Blumfeld, on the other hand, can't stand dirt in his room.
To him cleanliness is essential, and several times a week
he is obliged to have words with his charwoman, who is unfortunately
not very painstaking in this respect. Since she is hard of
hearing he usually drags her by the arm to those spots in
the room which he finds lacking in cleanliness. By this strict
discipline he has achieved in his room a neatness more or
less commensurate with his wishes.
By acquiring a dog, however, he would be almost deliberately
introducing into his room the dirt which hitherto he had been
so careful to avoid. Fleas, the dog's constant companions,
would appear. And once fleas were there, it would not be long
before Blumfeld would be abandoning his comfortable room to
the dog and looking for another one.
Uncleanliness, however, is but one of the drawbacks of dogs.
Dogs also fall ill and no one really understands dogs' diseases.
Then the animal sits in a corner or limps about, whimpers,
coughs, chokes from some pain; one wraps it in a rug, whistles
a little melody, offers it milk-in short, one nurses it in
the hope that this, as indeed is possible, is a passing sickness
while it may be a serious, disgusting, and contagious disease.
And even if the dog remains healthy, one day it will grow
old, one won't have the heart to get rid of the faithful animal
in time, and then comes the moment when one's own age peers
out at one from the dog's oozing eyes. Then one has to cope
with the half-blind, weak-lunged animal all but immobile with
fat, and in this way pay dearly for the pleasures the dog
once had given.
Much as Blumfeld would like to have a dog at this moment,
he would rather go on climbing the stairs alone for another
thirty years than be burdened later on by such an old dog
which, sighing louder than he, would drag itself up, step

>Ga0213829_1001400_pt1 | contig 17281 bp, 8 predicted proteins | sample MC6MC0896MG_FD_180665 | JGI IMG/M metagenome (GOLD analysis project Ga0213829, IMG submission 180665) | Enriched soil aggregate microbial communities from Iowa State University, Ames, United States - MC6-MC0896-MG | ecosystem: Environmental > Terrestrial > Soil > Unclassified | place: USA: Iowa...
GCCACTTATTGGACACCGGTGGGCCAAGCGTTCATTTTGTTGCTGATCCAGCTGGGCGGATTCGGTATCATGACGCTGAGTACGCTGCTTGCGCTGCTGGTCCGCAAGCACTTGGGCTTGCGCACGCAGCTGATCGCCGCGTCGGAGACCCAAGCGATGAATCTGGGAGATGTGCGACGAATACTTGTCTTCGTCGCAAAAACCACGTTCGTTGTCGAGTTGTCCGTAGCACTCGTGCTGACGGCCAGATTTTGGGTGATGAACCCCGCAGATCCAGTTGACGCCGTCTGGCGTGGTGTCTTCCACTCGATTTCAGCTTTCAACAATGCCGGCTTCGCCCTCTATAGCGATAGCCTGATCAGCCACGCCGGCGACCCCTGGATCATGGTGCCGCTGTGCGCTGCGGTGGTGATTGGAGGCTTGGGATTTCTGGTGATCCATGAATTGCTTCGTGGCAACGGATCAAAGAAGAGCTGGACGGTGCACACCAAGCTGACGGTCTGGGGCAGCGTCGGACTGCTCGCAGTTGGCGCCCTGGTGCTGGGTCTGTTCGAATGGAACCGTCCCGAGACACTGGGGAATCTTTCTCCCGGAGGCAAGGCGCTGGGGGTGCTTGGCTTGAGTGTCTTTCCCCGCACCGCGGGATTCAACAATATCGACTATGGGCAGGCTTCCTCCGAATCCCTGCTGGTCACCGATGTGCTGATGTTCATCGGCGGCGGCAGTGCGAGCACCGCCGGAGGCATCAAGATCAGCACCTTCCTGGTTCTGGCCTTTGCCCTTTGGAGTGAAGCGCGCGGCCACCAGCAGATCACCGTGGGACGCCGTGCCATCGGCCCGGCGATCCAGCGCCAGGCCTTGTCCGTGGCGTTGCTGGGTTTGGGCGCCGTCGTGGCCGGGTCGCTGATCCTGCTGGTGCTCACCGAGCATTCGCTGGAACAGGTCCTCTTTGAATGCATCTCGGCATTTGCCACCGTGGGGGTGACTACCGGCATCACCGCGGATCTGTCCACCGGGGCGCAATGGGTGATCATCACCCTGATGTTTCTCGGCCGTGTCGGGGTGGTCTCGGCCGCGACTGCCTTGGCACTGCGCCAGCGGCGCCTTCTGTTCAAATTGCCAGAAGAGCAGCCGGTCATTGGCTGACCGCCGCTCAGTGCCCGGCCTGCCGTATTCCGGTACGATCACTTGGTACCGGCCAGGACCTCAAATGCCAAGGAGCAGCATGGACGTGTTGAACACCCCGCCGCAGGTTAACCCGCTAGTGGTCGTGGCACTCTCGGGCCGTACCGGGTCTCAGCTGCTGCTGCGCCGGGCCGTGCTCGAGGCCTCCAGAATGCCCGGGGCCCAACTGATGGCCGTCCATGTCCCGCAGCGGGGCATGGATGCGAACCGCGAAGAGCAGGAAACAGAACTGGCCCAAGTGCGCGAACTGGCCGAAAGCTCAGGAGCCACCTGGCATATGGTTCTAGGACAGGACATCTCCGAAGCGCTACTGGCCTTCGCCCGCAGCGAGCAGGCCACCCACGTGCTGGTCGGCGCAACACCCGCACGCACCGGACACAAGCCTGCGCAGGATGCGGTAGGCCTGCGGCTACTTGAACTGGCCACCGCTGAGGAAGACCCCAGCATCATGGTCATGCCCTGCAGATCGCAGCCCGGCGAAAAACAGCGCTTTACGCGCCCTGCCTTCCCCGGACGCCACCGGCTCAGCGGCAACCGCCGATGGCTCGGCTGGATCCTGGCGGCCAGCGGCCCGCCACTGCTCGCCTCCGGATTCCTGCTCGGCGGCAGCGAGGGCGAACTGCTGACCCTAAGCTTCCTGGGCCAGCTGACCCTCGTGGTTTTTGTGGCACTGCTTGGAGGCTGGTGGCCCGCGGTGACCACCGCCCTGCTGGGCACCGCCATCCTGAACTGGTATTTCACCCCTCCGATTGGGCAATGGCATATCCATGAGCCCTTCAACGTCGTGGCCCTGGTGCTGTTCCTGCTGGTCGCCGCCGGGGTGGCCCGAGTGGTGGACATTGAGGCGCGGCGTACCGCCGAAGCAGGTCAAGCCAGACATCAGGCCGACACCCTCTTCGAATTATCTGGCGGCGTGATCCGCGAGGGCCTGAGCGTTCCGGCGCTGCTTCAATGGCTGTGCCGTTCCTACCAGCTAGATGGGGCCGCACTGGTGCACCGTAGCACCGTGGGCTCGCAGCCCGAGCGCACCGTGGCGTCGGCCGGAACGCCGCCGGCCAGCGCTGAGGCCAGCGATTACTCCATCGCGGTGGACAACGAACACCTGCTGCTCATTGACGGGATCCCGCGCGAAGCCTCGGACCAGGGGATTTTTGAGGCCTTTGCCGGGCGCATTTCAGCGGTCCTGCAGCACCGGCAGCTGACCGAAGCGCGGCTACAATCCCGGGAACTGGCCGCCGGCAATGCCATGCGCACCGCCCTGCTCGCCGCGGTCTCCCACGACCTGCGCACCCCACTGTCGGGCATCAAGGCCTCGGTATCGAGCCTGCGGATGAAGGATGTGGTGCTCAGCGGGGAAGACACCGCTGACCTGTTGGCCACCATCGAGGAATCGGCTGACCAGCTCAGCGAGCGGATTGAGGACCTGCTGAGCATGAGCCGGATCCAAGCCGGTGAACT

So Blumfeld will remain alone, after all; he really feels
none of the old maid's longing to have around her some submissive
living creature that she can protect, lavish her affection
upon, and continue to serve-for which purpose a cat, a canary,
even a goldfish would suffice-or, if this cannot be, rest
content with flowers on the window sill. Blumfeld only wants
a companion, an animal to which he doesn't have to pay much
attention, which doesn't mind an occasional kick, which even,
in an emergency, can spend the night in the street, but which
nevertheless, when Blumfeld feels like it, is promptly at
his disposal with its barking, jumping, and licking of hands.
This is what Blumfeld wants, but since, as he realizes, it
cannot be had without serious drawbacks, he renounces it,
and yet-in accordance with his thoroughgoing disposition-the
idea from time to time, this evening, for instance, occurs
to him again.
While taking the key from his pocket outside his room, he
is startled by a sound coming from within. A peculiar rattling
sound, very lively but very regular. Since Blumfeld has just
been thinking of dogs, it reminds him of the sounds produced
by paws pattering one after the other over a floor. But paws
don't rattle, so it can't be paws. He quickly unlocks the
door and switches on the light.
He is not prepared for what he sees. For this is magic-two
small white celluloid balls with blue stripes jumping up and
down side by side on the parquet; When one of them touches
the floor the other is in the air, a game they continue ceaselessly
to play. At school one day Blumfeld had seen some little pellets
jumping about like this during a well-known electrical experiment,
but these are comparatively large balls jumping freely about
in the room and no electrical experiment is being made.
Blumfeld bends down to get a good look at them. They are undoubtedly
ordinary balls, they probably contain several smaller balls,
and it is these that produce the rattling sound. Blumfeld
gropes in the air to find out whether they are hanging from
some threads-no, they are moving entirely on their own. A
pity Blumfeld isn't a small child, two balls like these would
have been a happy surprise for him, whereas now the whole
thing gives him rather an unpleasant feeling. It's not quite
pointless after all to live in secret as an unnoticed bachelor,
now someone, no matter who, has penetrated this secret and
sent him these two strange balls.
He tries to catch one but they retreat before him, thus luring
him on to follow them through the room. It's really too silly,
he thinks, running after balls like this; he stands still
and realizes that the moment he abandons the pursuit, they
too remain on the same spot. I will try to catch them all
the same, he thinks again, and hurries toward them. They immediately
run away, but Blumfeld, his legs apart, forces them into a
corner of the room, and there, in front of a trunk, he manages
to catch one ball. It's a small cool ball, and it turns in
his hand, clearly anxious to slip away. And the other ball,
too, as though aware of its comrade's distress, jumps higher